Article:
Omaha World Herald: Standing Bear statue at U.S. Capitol must be part of 'living legacy,' Native American leader says
The new Standing Bear statue being unveiled this week at the U.S. Capitol represents more than a commemoration of the iconic civil rights leader.
“It can’t be about just a bronze sculpture,” said Judi gaiashkibos, executive director of the Nebraska Commission on Indian Affairs. “It has to be a living legacy to Standing Bear. We have to continue to fight.”
To illustrate that point, gaiashkibos cited violence against Native American women, many of whom are killed or go missing each year with relatively little public attention.
“That’s the call to action that this brings with it,” gaiashkibos said. “We have to keep working in the spirit of Standing Bear and be Standing Bear strong.”
She is among the Nebraskans headed to Washington to attend the statue dedication scheduled for 2 p.m. Central time Wednesday in the U.S. Capitol’s Statuary Hall.
Gov. Pete Ricketts, State Sen. Tom Brewer and other Nebraska officials will participate in the ceremony in Washington. At the same time, there will be a watch party in the Warner Chamber of the Nebraska State Capitol. That watch party will include remarks by Nebraska Supreme Court Judge Stephanie Stacy.
The new statue honors the legendary Ponca chief, who was arrested after returning to his Nebraska homeland to bury his son. His eloquent words at the ensuing trial led to Native Americans being recognized for the first time as persons under the law, entitled to civil rights.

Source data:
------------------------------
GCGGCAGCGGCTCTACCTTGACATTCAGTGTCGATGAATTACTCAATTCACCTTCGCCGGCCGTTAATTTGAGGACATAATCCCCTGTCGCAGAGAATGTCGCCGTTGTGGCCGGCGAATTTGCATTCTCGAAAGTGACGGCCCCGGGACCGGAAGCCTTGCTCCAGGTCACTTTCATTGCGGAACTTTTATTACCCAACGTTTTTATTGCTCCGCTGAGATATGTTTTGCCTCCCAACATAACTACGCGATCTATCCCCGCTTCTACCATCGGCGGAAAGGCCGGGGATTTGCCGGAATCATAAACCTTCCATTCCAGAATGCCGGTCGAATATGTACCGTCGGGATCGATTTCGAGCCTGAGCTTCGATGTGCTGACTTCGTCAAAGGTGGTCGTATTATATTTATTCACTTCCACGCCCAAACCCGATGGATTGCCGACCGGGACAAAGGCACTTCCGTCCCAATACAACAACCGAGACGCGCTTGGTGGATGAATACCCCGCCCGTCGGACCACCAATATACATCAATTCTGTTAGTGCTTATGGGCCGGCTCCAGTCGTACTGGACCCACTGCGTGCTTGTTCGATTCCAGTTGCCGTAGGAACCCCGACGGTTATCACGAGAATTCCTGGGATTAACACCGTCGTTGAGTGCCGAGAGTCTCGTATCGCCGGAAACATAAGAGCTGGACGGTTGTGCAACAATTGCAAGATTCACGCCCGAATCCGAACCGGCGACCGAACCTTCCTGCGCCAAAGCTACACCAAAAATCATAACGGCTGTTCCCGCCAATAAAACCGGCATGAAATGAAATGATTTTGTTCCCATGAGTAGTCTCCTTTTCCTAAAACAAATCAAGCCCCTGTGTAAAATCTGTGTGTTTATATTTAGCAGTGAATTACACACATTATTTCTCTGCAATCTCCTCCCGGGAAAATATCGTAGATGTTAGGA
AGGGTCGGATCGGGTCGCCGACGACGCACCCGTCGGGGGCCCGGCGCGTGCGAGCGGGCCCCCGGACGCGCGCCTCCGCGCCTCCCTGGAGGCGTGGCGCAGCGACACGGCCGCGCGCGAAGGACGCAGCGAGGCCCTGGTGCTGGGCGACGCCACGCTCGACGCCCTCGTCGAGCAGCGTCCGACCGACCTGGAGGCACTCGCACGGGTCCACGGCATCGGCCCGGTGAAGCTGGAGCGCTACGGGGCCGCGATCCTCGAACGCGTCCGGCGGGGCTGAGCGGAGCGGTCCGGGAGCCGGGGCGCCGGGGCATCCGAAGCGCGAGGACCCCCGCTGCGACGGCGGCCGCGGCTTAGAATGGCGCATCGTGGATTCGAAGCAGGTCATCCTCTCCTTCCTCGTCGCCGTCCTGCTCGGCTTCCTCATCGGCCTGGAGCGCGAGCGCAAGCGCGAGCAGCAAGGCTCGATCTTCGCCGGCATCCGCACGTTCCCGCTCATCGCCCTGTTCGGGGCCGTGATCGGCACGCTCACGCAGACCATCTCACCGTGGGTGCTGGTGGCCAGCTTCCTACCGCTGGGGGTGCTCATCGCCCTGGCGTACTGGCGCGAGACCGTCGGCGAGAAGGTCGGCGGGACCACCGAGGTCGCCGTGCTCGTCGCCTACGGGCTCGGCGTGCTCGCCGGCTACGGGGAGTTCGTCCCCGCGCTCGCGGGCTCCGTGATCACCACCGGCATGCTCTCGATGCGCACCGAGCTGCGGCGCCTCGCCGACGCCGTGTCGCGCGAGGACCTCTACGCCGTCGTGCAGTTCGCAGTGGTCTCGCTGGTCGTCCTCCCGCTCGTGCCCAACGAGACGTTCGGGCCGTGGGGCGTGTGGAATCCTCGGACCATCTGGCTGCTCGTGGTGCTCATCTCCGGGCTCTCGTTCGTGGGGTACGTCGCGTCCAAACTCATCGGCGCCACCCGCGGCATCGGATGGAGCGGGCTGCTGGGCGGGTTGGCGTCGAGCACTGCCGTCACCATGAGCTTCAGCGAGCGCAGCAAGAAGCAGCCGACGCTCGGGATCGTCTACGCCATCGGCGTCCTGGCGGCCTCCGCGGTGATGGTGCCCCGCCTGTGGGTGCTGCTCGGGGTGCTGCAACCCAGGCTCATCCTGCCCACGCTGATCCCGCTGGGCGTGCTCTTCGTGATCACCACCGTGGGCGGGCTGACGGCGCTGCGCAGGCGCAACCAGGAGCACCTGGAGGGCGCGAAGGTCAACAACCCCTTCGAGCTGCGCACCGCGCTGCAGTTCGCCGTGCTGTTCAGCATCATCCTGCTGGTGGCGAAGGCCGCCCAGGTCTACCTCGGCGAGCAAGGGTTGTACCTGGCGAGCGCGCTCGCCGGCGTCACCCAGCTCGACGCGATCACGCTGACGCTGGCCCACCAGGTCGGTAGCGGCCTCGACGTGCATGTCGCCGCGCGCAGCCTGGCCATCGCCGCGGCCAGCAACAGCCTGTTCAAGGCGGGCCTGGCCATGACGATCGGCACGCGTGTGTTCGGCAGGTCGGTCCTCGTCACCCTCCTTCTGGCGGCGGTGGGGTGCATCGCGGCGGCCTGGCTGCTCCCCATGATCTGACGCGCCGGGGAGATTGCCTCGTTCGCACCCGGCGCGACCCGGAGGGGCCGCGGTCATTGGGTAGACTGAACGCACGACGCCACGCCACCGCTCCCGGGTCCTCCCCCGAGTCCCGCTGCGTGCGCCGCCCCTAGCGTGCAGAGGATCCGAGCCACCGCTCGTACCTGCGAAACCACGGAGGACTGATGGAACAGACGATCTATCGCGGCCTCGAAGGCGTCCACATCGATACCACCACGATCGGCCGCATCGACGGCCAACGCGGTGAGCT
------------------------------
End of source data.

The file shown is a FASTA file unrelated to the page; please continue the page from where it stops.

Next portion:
Each state has two statues at the U.S. Capitol as part of the Statuary Hall collection, although overcrowding has resulted in most of the statues being moved to various other spots around the Capitol complex. Back in 1937, Nebraska opted for statues of Julius Sterling Morton and William Jennings Bryan.
Morton’s statue is now located in the visitors center. The Nebraska Legislature voted last year to replace Morton with a statue of Willa Cather and to swap Bryan for Standing Bear.
Rep. Jeff Fortenberry, R-Neb., successfully pushed to ensure that Standing Bear receives a spot as prominent as the one Bryan now enjoys, just inside one of the primary entryways to Statuary Hall.
Fortenberry reflected on “one of America’s great civil rights leaders” replacing Bryan, who was a presidential candidate and once held the same congressional seat as Fortenberry.
“This statue, voted on by the Nebraska Legislature and that now will represent Nebraska in the United States Capitol, is so important to America’s story,” Fortenberry said.
The congressman also said he hopes the statute will help advance his legislation aimed at creating a national historic trail in the chief’s honor.
Bringing the new sculpture to the Capitol reflects the work of many, gaiashkibos noted. Among those are sculptor Ben Victor, the only living artist to have three statues on permanent display in the Capitol. Then there’s Lincoln native Don Campbell, who donated the U.S. Capitol statue and another casting for Lincoln’s Centennial Mall.
And gaiashkibos’ daughter Katie Brossy has helped coordinate matters in Washington, where she works as an attorney. Her law firm, Akin Gump, is hosting a Tuesday evening reception.
Those inspired by Standing Bear say the statue will elevate him in the national discussion.
For her part, gaiashkibos recalled how she has felt invisible at times as a Native American woman.
“This makes all the little boys and girls that go visit the Capitol — whether they’re Native or not — remember the first peoples,” gaiashkibos said. “And guess what — we’re still here.”
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